This always makes for interesting conversation, if you ask me. I've worked with a decent amount of acts throughout my lifetime in the Indie world. Many albums, many EPs, singles what have you. One question that repeatedly suffaces, "How many songs should be on the project?" When I first began, I would have probably answered that question with, "Well if it's an album 10-12. If it's an EP 3-5. Single 1-2...." so on and so forth. *smacks head* Today, my answer is much different. If I were to be asked that question today. I would probably reply with, "Well how many are good?" "How many fit what you are trying to accomplish?" "Do they work together?"

Another thing to consider. The law of averages. Let's do some quick math....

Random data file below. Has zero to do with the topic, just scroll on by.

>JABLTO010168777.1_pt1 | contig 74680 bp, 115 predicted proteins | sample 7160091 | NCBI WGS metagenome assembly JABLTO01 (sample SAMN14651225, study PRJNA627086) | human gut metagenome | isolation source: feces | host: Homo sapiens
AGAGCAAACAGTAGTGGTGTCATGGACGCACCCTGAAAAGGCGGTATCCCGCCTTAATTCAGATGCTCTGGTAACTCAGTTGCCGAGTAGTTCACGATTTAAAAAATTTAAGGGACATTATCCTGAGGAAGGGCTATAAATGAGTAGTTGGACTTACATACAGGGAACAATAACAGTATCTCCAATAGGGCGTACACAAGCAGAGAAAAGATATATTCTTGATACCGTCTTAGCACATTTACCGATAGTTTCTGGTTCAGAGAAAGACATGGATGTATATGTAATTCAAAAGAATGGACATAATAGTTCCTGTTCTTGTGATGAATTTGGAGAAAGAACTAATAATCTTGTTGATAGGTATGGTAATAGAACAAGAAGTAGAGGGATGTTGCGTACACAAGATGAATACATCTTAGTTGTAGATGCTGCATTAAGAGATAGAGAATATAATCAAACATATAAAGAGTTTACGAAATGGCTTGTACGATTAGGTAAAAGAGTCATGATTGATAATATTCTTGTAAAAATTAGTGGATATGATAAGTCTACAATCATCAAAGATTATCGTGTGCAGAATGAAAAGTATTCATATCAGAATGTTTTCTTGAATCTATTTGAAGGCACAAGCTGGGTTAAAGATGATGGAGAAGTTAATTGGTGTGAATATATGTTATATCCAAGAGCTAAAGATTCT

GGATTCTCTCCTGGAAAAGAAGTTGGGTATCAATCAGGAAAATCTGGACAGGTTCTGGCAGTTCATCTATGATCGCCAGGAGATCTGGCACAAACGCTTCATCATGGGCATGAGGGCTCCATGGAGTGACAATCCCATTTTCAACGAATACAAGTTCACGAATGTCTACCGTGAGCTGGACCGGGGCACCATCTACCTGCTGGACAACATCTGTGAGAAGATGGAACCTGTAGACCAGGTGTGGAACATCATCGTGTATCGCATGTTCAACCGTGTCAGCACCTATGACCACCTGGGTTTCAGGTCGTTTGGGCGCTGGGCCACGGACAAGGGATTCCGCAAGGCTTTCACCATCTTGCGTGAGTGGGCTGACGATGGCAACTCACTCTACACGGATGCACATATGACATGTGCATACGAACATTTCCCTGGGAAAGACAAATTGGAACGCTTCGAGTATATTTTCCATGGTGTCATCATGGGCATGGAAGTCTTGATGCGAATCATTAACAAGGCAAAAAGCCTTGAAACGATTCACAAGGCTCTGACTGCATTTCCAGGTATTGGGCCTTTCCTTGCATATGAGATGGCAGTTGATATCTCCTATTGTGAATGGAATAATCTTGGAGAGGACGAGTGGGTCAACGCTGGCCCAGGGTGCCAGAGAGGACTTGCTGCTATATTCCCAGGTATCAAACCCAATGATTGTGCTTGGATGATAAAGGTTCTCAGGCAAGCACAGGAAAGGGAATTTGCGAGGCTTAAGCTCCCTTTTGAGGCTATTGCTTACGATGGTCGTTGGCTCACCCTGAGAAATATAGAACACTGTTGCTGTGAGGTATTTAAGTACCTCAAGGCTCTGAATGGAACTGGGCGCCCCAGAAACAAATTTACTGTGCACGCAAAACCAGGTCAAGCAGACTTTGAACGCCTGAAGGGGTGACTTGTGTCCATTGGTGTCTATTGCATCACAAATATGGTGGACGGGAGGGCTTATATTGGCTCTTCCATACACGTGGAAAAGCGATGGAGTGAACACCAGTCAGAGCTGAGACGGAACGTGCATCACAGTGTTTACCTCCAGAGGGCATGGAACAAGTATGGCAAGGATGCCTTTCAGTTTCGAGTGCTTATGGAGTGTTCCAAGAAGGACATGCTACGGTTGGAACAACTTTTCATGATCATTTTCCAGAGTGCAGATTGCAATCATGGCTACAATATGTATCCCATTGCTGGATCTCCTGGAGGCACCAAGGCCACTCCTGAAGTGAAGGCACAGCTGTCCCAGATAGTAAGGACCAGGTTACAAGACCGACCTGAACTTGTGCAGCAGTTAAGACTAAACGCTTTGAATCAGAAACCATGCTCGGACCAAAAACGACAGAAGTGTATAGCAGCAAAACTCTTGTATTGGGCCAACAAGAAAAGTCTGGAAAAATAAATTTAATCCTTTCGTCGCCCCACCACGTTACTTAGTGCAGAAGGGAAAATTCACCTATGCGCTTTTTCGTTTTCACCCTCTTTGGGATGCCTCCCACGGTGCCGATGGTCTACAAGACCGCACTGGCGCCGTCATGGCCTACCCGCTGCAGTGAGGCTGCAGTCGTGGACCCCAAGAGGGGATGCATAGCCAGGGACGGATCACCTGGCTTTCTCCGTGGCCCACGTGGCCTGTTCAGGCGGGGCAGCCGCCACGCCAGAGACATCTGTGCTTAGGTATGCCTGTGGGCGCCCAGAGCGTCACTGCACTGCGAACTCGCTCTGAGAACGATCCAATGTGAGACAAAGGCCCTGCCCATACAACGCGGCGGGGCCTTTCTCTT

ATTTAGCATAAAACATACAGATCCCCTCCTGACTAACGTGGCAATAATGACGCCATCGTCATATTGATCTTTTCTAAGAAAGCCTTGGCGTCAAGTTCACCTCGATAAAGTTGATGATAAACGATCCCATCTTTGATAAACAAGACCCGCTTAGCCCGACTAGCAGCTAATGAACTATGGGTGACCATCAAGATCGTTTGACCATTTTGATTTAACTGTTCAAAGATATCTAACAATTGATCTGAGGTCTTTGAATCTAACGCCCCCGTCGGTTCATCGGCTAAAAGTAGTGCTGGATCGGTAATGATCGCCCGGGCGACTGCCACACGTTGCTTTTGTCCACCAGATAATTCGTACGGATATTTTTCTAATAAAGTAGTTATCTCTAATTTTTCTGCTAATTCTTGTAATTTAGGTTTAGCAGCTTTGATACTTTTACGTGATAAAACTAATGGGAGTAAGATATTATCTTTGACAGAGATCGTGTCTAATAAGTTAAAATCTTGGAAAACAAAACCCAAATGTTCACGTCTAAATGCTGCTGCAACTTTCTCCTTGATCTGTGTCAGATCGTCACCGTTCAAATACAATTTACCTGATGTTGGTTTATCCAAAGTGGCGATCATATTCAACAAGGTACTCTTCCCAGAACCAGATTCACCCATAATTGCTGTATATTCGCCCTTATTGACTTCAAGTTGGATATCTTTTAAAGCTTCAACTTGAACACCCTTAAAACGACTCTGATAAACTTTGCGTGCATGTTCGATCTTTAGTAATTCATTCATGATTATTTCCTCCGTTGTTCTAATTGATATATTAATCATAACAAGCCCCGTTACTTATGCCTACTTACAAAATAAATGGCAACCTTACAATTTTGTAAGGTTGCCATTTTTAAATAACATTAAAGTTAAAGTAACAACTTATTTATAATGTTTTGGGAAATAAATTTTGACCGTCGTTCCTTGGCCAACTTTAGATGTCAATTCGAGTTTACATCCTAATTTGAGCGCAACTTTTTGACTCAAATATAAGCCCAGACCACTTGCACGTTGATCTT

Let's say you record 10 songs for your upcoming 10 song album. What's the probability that one of those songs will reallly hit it big? The answer... no one knows, BUT we can probably say with confidence that it's not 10/10. Let's say for the sake of argument that it's 1/10, which is seriously more likely and also the worse possible scenario. If this is the case, are you really doing yourself justice by only recording 10 songs?

Think about it....

Here's a quick word of advice. Take your time. Record, Record RECORD. Be patient. Most importantly, stop hitting the studio as if you are the next coming of John Lennon, because most likely you aren't.... at least not yet. Never go into creating an album with a set amount of tracks in mind. Just create. Create your ass off. Increase your odds! Record over 20 for a EP. Record over 50 for an album! Sound crazy? Not really... just ask T.I. T.I. Cover Story